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The new space race: Why are so many countries trying to land on the moon?

India’s successful landing is latest manifestation of renewed interest in lunar exploration, driven both by national pride and strategic considerations

A roar of triumph swept across mission control in Bengaluru as Chandrayaan-3′s lander gently touched the lunar surface last Wednesday. “India is on the moon,” said a smiling and obviously relieved S Somanath, chair of the Indian Space Research Organisation.

The sense of history was palpable – not just because India is only the fourth country to land on the moon, after the US, China and Russia – but because Chandrayaan-3′s Vikram lander is also the first to touch down near the unexplored south pole.

It will not be the last. Half a century after the end of the cold war-era space race between the Soviet Union and the US, an unprecedented number of countries are preparing their own lunar adventures.

Japan’s space agency is due to attempt its own uncrewed lunar landing shortly, while South Korea is planning the same this year. Others such as Canada, Mexico and Israel are planning to send rovers to explore the lunar surface. Six international space agencies are partnering with Nasa’s Artemis programme, which aims to return humans to the moon by 2025. Meanwhile, China is planning to send its taikonauts to the lunar surface by 2030.


During the 1960s, when the US and the USSR raced to be the first to set foot on the Earth’s only natural satellite, lunar exploration was mostly directed by governments and conducted by national space agencies. Although there were spin-off technological and economic benefits from space programmes, going to the moon was mostly about national pride.

More than half a century later, the actors and the motives have changed. While exploration, including lunar missions, is still dominated by big economic powers, the use of space more generally has widened to include many more countries and private companies.

“The technology for space has come down a lot in cost and it’s been commoditised in some aspects,” says Brian Weeden, director of programme planning at the Secure World Foundation, a US think tank focused on the sustainable use of space.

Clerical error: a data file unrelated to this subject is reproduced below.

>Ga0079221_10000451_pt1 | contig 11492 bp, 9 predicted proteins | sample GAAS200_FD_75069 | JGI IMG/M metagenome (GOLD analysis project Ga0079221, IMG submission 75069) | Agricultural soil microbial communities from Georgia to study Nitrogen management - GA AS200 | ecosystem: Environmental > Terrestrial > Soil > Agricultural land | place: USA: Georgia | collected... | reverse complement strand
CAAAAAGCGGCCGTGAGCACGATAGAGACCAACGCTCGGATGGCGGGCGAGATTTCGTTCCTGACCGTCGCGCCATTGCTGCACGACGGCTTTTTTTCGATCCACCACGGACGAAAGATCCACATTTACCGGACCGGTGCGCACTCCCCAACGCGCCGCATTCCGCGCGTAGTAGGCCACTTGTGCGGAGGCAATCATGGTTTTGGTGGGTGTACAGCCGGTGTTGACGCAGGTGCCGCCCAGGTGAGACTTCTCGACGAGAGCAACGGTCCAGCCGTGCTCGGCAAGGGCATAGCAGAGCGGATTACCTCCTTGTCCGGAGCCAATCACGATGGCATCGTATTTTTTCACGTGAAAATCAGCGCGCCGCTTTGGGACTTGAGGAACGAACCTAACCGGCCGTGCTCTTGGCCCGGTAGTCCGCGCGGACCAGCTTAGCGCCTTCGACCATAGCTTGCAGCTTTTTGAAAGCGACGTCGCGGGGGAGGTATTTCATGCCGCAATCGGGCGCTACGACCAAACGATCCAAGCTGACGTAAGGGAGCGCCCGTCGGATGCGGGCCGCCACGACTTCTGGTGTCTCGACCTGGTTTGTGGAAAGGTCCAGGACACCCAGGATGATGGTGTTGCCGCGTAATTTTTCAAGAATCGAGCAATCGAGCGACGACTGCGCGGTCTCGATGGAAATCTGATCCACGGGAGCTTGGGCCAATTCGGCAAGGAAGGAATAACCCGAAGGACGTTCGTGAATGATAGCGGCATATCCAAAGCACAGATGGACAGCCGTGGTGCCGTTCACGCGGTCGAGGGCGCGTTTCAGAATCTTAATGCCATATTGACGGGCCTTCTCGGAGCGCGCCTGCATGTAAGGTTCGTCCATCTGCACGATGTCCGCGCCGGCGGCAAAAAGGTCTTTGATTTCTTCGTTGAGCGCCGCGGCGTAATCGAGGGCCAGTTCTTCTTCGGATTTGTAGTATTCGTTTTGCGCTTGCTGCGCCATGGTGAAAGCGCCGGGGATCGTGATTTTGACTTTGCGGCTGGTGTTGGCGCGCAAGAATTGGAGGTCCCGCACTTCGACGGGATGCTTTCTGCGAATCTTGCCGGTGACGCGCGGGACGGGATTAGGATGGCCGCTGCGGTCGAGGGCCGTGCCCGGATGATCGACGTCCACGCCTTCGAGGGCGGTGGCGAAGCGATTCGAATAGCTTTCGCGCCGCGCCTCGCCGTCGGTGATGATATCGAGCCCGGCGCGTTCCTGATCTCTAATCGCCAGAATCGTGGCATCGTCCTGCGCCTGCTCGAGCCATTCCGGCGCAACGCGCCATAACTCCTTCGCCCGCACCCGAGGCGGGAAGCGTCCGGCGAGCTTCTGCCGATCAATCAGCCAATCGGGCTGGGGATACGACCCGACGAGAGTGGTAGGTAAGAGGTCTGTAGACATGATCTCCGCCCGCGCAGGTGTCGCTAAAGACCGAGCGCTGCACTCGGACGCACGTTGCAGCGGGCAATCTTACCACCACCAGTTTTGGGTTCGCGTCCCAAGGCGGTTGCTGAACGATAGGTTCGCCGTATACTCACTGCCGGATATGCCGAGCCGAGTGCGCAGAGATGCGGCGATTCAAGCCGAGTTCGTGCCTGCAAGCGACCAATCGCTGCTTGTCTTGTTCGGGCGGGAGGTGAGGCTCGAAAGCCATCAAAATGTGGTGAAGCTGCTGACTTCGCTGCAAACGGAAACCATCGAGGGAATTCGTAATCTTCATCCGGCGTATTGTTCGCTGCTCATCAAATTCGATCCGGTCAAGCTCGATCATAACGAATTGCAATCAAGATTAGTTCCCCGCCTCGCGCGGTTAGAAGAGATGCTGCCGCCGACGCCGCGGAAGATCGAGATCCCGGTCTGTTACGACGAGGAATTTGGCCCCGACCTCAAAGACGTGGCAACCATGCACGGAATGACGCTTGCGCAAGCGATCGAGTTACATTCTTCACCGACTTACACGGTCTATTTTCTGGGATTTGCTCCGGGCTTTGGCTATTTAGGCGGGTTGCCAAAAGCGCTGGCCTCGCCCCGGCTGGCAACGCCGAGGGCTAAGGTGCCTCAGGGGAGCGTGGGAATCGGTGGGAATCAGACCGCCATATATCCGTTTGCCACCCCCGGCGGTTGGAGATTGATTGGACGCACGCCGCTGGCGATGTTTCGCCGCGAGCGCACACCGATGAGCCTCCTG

“That’s also why you’re seeing more countries exploring launch vehicles ... [and] getting interested in space. And when they get interested in space, the moon comes out as both a lofty but achievable goal.”

Beyond national prestige – still a significant factor in moon landings – Weeden says many of the lunar missions are aimed at determining “what is actually there that is useful”.

“Some think there is huge military, strategic and economic value in having a presence on the moon. Others think there are resources we need. To be honest, we don’t know.”

Pole positioning

India’s choice of the south pole for its landing was significant. When the last Apollo mission left the moon in 1972, scientists judged it to be dry and barren. But since then probes have indicated that large deposits of frozen water and rare earth metals could be hidden in the south pole’s cold dark craters.

Both China and the US want to use the region as a base camp to explore the farthest reaches of the moon, with the longer-term goal of learning how to live and work on another planet. Its precious water resource, if not used for drinking, could be broken down into hydrogen for fuel or oxygen to breathe. And the hope is that with a permanent presence, more valuable resources might be found on the moon to support missions exploring even farther into deep space.

“Our goal is to learn how to live and operate on the moon and do the science on the moon, so that when we can, we go on to Mars,” says Jim Free, Nasa’s associate administrator for exploration systems development.

Scenting political willingness to spend big on lunar missions – Nasa alone is spending some $93 billion on Artemis to 2025 – companies around the world are also piling in. US companies Intuitive Machines and Astrobotic are vying to operate the first commercial lunar landings this year after Japan’s ispace failed in April.

“There is a lot of momentum right now,” says Dallas Kasaboski, analyst with space consultants NSR and author of its annual Lunar Markets report. Kasaboski estimates that there are more than 400 public and private lunar missions planned between 2022 and 2032, up from a forecast of 250 missions over the same period just a year ago. While many of the current programmes – India’s included – were conceived many years ago, “the last two years has seen a much stronger development of and commitment to lunar activities”, he says.

Cheaper, but still difficult

That acceleration has been helped by the rapidly falling costs of accessing and operating in space and a growing awareness of space as a strategic domain.

The development of commercial reusable rockets such as SpaceX’s Falcon 9 is estimated by Nasa to have cut the costs – per kilogramme of payload – of launching into so-called low-Earth orbit by 95 per cent. The involvement of the private sector in development of lunar mobility and communication services promises to do the same.

Interest has also been heightened by the fact that the lunar programmes of both China and the US are finally maturing after years of delay, says Bleddyn Bowen, associate professor of international relations at the University of Leicester and author of Original Sin: Power, Technology and War in Outer Space. “They finally have the technology ready to do this.”